VICTORIA — The threat that mink farms in British Columbia would become a “reservoir” for COVID-19 infections is too great a health hazard, prompting the government to phase out of all the farms, the provincial health officer says. 

Dr. Bonnie Henry and B.C. Agriculture Minister Lana Popham announced Friday a permanent ban on breeding mink. Live mink will also not be allowed on the province’s nine farms by April 2023. All operations must cease completely and have all their pelts sold by 2025. 

Henry said an assessment by national and international experts showed the transmission of COVID-19 back and forth between humans and mink would continue. 

While the highly transmissible Delta variant hasn’t been found on mink farms, the threat remains for a virus to mutate in mink, then be passed back to humans. Henry said a mutation could affect the effectiveness of vaccines. 

“Mink farming continues to be a health hazard in my opinion, and in the opinion of my public health colleagues,” Henry told a news conference. “And in addition, there’s concern that there’s increased risk due to ongoing persistence of infected mink, which indicate the higher potential for mink being a reservoir for the virus than was previously assessed.” 

There are about 318,000 mink on the farms and many of them will be used for pelts before the phaseout deadline, Henry said. 

The B.C. Mink Producers Association said in a statement it was “shocked, angered and devastated” to hear the announcement that the province was banning mink farming. 

“We’ve done everything that has been asked of us. We’ve always gone above and beyond to protect our families, farms, and the public,” said association president Joe Williams.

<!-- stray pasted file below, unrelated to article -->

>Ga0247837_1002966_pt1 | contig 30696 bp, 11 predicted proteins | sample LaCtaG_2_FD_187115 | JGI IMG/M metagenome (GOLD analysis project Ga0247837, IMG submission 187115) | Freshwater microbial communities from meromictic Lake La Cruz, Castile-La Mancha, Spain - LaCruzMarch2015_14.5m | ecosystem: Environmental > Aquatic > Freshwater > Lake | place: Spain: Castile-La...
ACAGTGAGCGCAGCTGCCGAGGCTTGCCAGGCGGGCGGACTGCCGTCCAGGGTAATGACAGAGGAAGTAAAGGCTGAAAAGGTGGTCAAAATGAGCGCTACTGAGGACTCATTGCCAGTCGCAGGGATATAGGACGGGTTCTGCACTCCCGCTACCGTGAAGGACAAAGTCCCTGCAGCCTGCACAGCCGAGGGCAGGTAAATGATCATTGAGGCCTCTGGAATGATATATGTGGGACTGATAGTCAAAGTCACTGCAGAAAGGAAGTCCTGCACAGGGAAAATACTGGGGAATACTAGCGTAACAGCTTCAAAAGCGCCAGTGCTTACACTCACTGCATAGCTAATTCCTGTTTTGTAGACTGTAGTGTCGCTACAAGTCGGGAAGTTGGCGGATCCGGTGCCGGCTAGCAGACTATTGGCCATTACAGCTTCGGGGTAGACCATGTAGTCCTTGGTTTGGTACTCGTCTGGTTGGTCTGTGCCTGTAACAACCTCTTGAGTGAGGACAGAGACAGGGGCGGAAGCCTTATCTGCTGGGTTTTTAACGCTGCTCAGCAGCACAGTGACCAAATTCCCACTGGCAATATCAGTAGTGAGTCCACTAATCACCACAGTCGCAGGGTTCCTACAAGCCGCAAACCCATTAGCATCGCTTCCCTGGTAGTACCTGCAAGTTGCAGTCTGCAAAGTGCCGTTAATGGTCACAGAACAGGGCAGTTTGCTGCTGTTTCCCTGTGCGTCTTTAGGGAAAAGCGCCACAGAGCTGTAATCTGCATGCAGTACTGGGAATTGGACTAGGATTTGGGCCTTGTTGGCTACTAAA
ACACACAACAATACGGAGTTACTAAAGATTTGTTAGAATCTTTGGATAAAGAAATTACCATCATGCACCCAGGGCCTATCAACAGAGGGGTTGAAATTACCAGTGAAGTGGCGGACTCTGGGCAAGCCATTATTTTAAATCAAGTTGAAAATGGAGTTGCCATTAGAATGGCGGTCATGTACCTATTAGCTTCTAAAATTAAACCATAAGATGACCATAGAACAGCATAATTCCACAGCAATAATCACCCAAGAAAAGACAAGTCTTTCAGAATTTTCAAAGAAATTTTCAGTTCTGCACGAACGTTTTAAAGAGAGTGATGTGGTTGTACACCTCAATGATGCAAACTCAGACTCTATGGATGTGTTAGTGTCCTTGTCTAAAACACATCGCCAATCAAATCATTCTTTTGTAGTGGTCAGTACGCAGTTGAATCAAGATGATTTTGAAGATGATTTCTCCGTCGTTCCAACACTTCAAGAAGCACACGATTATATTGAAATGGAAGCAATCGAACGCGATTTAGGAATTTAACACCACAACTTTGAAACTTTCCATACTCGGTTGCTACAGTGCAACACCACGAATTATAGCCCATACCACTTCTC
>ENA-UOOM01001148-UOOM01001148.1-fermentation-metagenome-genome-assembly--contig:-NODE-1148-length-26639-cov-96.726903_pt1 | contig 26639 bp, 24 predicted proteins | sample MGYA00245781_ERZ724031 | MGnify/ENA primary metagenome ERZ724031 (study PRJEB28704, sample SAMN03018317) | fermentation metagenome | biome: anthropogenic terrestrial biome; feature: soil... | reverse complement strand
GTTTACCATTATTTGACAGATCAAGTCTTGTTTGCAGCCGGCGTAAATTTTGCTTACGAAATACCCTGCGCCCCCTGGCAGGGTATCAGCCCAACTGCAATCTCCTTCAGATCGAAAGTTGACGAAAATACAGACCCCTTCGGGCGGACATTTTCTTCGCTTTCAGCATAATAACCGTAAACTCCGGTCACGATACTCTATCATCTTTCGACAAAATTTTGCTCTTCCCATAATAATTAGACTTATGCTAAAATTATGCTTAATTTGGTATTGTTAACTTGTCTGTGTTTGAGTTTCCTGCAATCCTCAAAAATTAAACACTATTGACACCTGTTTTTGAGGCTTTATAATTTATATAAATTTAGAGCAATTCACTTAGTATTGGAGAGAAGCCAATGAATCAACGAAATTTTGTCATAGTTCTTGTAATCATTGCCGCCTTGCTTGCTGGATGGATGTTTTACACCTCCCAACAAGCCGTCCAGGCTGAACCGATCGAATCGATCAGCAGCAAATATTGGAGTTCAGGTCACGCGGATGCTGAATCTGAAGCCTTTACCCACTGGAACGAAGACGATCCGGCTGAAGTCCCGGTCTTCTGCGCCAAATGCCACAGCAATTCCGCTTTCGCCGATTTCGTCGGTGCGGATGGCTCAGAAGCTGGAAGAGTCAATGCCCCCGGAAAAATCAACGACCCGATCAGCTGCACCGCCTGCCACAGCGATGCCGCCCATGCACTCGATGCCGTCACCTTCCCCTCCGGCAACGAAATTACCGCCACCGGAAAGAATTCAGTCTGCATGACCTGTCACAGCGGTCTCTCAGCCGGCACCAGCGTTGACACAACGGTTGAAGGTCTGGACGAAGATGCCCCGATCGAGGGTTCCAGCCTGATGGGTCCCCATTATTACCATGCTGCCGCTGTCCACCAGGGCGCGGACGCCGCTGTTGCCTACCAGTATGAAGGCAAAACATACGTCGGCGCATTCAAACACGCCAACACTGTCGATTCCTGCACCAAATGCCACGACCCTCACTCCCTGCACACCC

He said most of the farms are multi-generational, 40 per cent of them are raised on farms with Indigenous heritage and the sector supports over 250 people and their families. 

His statement said they’ve worked hard to prevent the spread of COVID-19 and there’s currently only one farm in B.C. that has infections, “therefore we will be forced to kill herds of perfectly healthy animals.” 

B.C. placed a moratorium on new mink farms and capped existing operations at their current animal populations in July after more mink tested positive for the virus that causes COVID-19.

Popham said operators of the farms were informed of the decision on Friday. 

“We know that this is a very challenging day for those farmers. We are going to be assessing them in transition and help them pursue other opportunities.”

Popham said insurance and other government programs will help the operators and those working on the farms to transition to new agricultural jobs or to other trades. 

The transition phase will allow the operators time to plan for the closure of their farms, Popham said. In the meantime, biosecurity measures will be in place on the farms, she said. 

There have been COVID-19 outbreaks in mink on at least three B.C. farms since December and one farm remains under quarantine, while two others are under quarantine measures that limit their operations.

At least a dozen workers on one of the farms tested positive for COVID-19. Henry said there have been persistent COVID-19 infections on one of the three farms that the operator hasn’t been able to stem. 

The British Columbia SPCA has called for a moratorium on mink farming, saying the animals are kept in tightly packed cages where infection spreads quickly and they shouldn’t be killed for clothing. 

But Henry and Popham said that the decision to shut the farms was based solely on health considerations.

This report by The Canadian Press was first published Nov. 5, 2021.

The Canadian Press